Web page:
Actually there's an ACTUAL good reason for the diversity. You don't find it out till later in the game, but once you start really delving into the secrets of the past you realize that this was NOT without actual story purpose.

      It's one of the truly amazing things about Horizon: Zero Dawn, they don't just skimp over on the details. If you can ask 'why is this thing this way?' then there is likely a good answer to that question.

        Oh my God. I watched my GF finish it on the weekend! They really did a bloody amazing job with lore.

      the genetic archives in Gaia's cloning facilities were designed to "preserve the diversity of the human genome". the tribes are all ethnic mishmashes because the Zero Dawn scientists were indiscriminate about what kind of genetic traits the people in the future would have.

    Ive been thinking of picking up a PS4 Pro for this + Uncharted, everything I read about it makes me more interested.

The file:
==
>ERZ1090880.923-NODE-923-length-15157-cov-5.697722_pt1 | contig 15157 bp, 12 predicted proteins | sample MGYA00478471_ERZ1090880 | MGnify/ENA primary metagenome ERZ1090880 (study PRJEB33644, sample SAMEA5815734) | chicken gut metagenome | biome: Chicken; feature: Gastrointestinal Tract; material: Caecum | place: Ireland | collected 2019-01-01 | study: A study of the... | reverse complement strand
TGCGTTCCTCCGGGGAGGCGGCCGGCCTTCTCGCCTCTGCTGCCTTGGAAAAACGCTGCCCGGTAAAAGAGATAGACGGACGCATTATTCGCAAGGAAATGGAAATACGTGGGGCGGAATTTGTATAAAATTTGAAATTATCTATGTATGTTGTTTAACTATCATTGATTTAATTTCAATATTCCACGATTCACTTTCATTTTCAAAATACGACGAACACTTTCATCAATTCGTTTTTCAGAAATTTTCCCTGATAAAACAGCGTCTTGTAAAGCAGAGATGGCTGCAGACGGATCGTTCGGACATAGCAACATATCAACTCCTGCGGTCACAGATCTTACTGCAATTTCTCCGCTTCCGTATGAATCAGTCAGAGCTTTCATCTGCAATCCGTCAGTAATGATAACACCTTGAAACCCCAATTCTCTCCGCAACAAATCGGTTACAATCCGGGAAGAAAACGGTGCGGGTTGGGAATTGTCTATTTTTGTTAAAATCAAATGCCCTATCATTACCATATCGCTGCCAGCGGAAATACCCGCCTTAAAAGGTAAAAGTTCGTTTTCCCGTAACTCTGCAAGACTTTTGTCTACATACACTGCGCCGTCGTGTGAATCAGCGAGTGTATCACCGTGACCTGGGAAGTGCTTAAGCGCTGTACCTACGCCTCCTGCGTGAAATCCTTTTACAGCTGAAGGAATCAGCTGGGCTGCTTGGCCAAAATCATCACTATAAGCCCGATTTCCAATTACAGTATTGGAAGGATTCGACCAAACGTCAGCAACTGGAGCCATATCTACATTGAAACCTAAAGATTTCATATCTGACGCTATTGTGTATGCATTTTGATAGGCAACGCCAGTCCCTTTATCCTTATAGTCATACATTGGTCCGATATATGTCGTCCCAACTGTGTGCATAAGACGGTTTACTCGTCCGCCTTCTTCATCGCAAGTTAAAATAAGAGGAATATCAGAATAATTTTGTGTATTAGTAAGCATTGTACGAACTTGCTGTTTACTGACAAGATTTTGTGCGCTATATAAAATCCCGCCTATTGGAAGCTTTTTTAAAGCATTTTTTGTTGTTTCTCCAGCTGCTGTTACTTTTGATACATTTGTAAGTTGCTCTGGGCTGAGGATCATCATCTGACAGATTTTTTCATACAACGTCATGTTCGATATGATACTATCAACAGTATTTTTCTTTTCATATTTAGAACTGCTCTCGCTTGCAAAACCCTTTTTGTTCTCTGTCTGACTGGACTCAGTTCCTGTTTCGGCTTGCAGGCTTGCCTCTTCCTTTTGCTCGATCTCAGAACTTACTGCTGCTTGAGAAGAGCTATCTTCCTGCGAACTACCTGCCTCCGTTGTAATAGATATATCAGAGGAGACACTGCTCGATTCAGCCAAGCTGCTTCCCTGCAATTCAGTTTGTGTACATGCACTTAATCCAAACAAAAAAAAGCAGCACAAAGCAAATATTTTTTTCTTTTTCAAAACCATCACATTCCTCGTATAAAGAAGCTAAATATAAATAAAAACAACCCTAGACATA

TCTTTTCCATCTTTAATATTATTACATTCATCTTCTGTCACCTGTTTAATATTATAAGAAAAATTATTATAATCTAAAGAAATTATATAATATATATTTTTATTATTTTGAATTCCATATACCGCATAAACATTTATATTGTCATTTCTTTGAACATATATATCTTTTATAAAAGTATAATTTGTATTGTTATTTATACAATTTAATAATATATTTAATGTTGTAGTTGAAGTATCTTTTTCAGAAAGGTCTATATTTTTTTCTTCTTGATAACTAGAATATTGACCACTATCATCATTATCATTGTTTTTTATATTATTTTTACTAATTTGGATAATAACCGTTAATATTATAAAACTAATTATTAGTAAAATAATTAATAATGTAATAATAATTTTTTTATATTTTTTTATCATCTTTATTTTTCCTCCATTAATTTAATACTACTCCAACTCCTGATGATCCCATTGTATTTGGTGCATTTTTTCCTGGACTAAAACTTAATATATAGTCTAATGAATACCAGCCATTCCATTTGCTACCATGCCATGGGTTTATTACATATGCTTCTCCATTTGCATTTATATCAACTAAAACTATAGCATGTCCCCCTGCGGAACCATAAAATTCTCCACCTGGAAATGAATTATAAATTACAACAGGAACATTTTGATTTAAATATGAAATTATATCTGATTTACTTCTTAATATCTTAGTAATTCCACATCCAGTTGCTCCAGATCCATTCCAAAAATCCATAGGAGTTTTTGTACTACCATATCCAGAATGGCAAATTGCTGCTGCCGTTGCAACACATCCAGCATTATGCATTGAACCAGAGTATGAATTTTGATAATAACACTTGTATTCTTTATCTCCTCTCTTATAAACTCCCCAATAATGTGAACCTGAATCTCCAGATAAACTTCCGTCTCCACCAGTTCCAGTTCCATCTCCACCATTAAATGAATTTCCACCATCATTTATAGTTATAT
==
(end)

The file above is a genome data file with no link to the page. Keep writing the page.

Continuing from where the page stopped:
It just seems refreshingly different.

      In a lot of ways it's similar to a lot of existing AAA games, but it just... works. Like, it's taken the best parts of every other game in the genre, and put it together to make something really awesome.

      It's also the first open world game I've played maybe ever where the side quests are all really interesting and distinct, and feel like they're worth doing. Like, every time you get sent on what you think is a basic fetch quest you end up investigating some mystery and having to make a moral decision of some sort. It's really cool!

        You should totally play Witcher 3 for that same 'every sidequest is important' vibe. That was its claim to fame, too... I love that games like Horizon are learning those lessons and running with them to create quality. My only lament is that DA:I was too far along to benefit from CDPR's example in this area.

          It's been on my list for a while but mainly what's stopping me is 1) I can't stand to play the third game without playing the first and second and 2) I find Geralt soooo dullll. But yeah I have heard that Witcher 3 has good sidequests (I think I read somewhere that someone from Witcher 3 actually worked on HZD in a similar capacity?)

          I'll get around to it one day.